#Exelon’s Q-C plant fails to clear energy auction RSS Feed

Exelon’s Q-C plant fails to clear energy auction

Exelon Corp. announced today that three of its nuclear plants, including the Quad-Cities Generating Station, did not clear an energy auction for the 2018-2019 planning year.

In a news release, the company said Oyster Creek and Three Mile Island nuclear power plants also did not clear the capacity auction with PJM — which administers the wholesale power market for the upper United States.

What this morning’s announcement means for the plant’s future was not immediately clear.

A media briefing is scheduled for later today.

Oyster Creek is located in Ocean County near the New Jersey Shore. Three Mile Island is in central Pennsylvania, about 10 miles south of Harrisburg.

Held annually by grid operator PJM, the auction ensures enough power generation resources are available to meet demand in its region covering all or part of 13 states and the District of Columbia. This was the first auction to be held under new “capacity performance” reforms designed to spur investment in power plants that will improve their performance and strengthen electric grid reliability, Exelon said.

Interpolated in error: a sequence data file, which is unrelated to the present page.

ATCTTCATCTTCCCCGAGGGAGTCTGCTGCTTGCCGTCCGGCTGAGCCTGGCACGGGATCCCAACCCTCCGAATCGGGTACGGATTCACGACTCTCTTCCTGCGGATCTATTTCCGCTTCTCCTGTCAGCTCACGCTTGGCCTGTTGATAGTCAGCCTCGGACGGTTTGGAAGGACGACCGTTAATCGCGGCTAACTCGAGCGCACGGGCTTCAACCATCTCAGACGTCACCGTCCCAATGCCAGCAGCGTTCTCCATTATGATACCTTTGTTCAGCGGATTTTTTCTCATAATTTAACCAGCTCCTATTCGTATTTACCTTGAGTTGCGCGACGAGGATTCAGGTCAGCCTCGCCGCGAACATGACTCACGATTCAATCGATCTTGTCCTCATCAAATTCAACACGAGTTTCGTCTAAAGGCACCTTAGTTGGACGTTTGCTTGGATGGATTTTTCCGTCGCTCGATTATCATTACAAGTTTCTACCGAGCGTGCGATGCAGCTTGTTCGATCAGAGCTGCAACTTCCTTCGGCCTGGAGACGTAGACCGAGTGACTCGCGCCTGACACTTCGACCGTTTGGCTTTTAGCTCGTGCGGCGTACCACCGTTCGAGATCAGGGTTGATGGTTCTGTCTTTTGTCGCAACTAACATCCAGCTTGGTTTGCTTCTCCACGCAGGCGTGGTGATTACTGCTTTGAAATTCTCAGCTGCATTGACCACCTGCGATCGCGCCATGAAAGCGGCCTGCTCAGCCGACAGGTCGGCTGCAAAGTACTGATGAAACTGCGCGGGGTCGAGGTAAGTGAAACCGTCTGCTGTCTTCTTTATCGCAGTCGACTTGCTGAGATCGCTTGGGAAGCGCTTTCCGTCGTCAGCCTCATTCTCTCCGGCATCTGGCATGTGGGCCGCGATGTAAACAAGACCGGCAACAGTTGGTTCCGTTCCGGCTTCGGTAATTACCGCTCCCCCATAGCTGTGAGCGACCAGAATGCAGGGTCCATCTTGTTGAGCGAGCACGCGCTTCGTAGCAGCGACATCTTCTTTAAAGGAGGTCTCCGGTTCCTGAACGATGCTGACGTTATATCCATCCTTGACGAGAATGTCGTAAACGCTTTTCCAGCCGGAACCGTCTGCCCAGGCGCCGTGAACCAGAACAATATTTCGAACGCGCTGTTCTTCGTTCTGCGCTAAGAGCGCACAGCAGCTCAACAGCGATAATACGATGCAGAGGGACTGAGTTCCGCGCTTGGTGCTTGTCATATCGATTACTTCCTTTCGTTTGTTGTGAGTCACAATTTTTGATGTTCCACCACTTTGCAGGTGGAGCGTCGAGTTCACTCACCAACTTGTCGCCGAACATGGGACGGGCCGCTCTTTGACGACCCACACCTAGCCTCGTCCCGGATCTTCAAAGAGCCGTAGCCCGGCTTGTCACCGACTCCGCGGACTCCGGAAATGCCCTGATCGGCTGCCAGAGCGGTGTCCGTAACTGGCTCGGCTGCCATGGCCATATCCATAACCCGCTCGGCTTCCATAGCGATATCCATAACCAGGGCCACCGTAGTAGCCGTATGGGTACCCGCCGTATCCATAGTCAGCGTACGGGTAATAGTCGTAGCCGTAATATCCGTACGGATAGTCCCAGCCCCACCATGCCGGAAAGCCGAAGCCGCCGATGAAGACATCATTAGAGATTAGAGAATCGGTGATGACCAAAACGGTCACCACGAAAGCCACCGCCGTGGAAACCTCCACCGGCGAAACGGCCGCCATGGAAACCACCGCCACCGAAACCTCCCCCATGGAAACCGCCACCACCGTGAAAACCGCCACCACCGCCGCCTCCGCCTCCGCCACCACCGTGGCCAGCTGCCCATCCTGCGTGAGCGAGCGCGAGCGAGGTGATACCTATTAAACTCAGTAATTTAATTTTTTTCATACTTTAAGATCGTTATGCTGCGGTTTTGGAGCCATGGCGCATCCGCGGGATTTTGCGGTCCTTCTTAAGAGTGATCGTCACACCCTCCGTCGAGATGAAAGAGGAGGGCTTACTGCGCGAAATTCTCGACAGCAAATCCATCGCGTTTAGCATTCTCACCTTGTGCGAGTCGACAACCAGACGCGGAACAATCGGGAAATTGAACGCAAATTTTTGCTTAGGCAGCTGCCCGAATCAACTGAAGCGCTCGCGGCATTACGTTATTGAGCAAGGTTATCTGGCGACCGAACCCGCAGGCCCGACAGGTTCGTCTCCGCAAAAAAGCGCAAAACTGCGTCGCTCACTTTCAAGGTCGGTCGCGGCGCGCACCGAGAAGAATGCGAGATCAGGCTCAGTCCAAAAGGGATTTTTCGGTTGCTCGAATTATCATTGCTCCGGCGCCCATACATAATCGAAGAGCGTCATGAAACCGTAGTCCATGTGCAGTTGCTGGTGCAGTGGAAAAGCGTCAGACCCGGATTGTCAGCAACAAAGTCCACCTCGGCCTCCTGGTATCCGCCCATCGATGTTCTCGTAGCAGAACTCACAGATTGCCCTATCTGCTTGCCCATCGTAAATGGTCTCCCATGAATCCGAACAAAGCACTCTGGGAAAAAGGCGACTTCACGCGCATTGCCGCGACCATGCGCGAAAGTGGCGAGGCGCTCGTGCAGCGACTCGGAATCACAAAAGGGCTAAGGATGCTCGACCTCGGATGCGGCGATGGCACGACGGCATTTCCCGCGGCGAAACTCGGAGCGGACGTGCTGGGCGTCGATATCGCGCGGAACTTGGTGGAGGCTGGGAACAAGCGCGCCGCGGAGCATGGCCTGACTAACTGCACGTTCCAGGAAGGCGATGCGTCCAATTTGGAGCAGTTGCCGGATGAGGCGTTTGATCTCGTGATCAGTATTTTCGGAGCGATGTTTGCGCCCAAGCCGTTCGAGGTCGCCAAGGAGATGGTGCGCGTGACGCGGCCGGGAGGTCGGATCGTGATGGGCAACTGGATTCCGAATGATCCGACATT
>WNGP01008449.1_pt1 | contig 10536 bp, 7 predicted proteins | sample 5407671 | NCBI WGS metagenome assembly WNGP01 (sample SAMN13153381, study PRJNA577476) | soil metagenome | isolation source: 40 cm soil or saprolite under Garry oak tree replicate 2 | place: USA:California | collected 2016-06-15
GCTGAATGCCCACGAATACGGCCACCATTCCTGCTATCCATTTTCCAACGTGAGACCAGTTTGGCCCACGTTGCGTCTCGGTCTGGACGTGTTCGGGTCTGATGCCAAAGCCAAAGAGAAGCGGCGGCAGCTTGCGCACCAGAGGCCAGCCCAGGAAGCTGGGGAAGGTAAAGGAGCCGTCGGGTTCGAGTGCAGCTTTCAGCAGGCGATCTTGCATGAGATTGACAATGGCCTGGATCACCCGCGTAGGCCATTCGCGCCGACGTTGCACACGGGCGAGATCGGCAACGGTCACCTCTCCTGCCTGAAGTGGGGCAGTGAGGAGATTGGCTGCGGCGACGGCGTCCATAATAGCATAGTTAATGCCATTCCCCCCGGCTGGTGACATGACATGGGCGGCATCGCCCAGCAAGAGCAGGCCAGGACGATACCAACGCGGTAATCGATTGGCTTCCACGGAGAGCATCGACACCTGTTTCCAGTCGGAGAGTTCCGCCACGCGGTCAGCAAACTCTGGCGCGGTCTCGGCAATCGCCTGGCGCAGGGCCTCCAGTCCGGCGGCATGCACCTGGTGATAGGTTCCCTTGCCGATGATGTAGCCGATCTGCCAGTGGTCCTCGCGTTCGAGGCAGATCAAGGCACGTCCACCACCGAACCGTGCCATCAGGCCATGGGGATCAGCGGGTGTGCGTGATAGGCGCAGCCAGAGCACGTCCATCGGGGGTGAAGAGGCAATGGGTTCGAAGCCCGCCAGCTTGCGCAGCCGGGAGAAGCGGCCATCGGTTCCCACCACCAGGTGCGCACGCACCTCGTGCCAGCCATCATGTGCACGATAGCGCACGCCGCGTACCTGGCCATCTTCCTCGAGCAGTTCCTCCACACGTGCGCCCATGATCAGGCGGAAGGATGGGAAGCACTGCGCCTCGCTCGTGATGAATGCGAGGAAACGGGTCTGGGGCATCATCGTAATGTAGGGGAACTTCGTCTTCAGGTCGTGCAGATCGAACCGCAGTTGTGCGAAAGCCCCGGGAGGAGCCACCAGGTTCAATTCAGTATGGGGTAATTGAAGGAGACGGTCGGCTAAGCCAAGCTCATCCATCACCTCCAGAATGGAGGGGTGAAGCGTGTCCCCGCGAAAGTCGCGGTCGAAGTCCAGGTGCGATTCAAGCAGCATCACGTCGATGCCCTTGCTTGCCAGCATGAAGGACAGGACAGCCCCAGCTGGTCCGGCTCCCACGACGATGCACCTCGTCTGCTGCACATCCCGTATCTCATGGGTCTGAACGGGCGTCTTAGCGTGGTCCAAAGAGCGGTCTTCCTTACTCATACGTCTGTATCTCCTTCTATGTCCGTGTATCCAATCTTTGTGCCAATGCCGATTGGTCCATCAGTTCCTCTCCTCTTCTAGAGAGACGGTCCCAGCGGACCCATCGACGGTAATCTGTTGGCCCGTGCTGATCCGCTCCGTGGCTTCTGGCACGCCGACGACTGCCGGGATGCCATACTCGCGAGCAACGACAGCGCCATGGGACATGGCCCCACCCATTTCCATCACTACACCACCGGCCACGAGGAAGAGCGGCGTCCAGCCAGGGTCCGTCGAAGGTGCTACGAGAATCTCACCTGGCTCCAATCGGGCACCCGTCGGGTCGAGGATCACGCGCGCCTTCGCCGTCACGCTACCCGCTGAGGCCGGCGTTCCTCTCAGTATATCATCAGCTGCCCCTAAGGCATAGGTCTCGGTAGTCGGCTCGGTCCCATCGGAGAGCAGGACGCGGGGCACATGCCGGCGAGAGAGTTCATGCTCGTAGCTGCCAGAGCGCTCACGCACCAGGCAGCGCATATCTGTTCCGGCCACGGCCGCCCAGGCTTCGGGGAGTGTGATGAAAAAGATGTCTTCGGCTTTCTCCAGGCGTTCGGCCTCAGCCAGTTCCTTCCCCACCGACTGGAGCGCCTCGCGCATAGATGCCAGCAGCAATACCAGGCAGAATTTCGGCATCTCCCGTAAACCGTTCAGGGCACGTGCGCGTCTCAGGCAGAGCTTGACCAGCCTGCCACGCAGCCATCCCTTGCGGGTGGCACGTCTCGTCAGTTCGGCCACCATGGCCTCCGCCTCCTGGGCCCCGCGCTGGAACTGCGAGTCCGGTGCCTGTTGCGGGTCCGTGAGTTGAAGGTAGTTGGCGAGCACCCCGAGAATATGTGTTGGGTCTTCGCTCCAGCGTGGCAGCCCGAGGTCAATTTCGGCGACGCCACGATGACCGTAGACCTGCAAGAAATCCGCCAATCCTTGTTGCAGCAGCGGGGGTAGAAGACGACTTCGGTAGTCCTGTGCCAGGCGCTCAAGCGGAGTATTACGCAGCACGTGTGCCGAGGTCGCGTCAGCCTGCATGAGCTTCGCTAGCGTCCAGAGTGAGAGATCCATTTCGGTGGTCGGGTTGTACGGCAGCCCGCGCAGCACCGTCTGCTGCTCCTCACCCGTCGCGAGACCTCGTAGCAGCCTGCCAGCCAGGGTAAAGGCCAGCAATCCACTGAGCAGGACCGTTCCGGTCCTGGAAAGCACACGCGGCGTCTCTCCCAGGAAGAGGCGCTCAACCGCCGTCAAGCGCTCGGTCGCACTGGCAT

The nuclear plants that did not clear in the auction will not receive capacity revenue from this auction. The Quad-Cities Generating Station also did not clear the auction in 2014 for the 2017-2018 generating year.

Exelon, which has said its Cordova, Ill., plant is one of three that it might be forced to close prematurely, said capacity revenue in a single year is an important consideration in a plant’s long-term viability, but just one of several factors it will use to decide the plants’ future operations.

Exelon officials have been warning that the Quad-City plant and two others in Illinois — Byron and Clinton — could face possible early closure because they are not competitive. The plants have been “economically challenged” because other energy producers, such as wind energy, are collecting billions in state and federal subsidies.

Read full story at Quad-City Business Journal